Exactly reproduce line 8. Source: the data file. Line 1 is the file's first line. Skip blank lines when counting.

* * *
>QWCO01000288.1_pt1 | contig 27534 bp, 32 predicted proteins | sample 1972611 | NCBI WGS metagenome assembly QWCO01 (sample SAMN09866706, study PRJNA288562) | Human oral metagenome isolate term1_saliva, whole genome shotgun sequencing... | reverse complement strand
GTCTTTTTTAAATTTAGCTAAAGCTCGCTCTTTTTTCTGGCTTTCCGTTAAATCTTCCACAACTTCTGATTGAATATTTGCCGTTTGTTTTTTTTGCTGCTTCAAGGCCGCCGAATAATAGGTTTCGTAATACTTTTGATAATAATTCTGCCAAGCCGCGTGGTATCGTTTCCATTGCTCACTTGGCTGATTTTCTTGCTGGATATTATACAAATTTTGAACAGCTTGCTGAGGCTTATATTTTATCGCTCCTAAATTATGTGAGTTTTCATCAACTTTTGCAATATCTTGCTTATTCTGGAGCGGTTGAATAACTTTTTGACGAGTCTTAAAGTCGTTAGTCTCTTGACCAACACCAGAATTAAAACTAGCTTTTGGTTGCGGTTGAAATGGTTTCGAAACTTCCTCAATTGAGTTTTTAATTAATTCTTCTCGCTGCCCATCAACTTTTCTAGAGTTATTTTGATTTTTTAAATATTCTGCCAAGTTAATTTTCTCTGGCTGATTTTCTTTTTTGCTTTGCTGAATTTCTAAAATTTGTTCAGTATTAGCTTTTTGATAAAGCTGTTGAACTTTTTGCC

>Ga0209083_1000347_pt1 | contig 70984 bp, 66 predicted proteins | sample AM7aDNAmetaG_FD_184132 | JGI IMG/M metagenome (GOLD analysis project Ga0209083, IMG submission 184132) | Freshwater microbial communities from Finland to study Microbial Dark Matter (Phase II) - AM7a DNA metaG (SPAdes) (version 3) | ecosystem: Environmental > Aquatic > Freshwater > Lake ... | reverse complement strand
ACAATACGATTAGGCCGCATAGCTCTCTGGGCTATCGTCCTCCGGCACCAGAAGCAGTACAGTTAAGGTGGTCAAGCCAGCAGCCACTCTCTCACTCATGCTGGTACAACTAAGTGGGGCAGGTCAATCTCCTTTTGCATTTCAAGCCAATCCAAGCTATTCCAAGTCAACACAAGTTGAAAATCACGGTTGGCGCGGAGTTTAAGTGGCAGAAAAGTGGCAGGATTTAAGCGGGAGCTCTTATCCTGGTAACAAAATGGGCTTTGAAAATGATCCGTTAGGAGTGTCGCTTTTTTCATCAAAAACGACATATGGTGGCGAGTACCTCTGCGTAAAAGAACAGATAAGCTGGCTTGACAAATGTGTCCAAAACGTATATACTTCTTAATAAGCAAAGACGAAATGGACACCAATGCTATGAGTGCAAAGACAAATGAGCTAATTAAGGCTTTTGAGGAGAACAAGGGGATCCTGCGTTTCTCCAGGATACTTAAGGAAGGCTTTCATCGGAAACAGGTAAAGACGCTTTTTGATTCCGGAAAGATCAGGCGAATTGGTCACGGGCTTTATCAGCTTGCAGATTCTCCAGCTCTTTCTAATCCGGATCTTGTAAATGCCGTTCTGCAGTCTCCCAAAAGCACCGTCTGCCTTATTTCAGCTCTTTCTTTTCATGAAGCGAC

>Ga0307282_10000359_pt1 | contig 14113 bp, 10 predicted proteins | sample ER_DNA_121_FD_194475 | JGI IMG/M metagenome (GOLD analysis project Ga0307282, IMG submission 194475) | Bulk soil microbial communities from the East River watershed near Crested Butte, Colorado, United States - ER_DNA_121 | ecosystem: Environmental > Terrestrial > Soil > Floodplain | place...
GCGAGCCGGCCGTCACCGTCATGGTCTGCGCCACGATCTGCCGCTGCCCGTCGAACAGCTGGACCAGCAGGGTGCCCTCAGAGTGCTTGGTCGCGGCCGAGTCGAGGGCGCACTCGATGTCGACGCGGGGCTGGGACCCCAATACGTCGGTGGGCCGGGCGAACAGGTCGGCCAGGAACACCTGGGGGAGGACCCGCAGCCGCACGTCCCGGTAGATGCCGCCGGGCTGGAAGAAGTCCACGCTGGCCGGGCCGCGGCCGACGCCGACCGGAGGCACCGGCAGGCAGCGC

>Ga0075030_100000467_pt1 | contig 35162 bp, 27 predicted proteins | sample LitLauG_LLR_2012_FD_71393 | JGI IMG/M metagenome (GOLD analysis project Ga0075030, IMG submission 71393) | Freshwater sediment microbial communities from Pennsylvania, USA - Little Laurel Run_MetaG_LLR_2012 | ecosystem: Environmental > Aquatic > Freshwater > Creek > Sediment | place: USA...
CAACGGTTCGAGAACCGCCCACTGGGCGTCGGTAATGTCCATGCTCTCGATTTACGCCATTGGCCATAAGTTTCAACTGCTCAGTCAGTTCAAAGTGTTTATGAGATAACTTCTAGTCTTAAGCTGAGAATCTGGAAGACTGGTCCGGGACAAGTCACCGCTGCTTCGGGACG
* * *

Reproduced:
CAACGGTTCGAGAACCGCCCACTGGGCGTCGGTAATGTCCATGCTCTCGATTTACGCCATTGGCCATAAGTTTCAACTGCTCAGTCAGTTCAAAGTGTTTATGAGATAACTTCTAGTCTTAAGCTGAGAATCTGGAAGACTGGTCCGGGACAAGTCACCGCTGCTTCGGGACG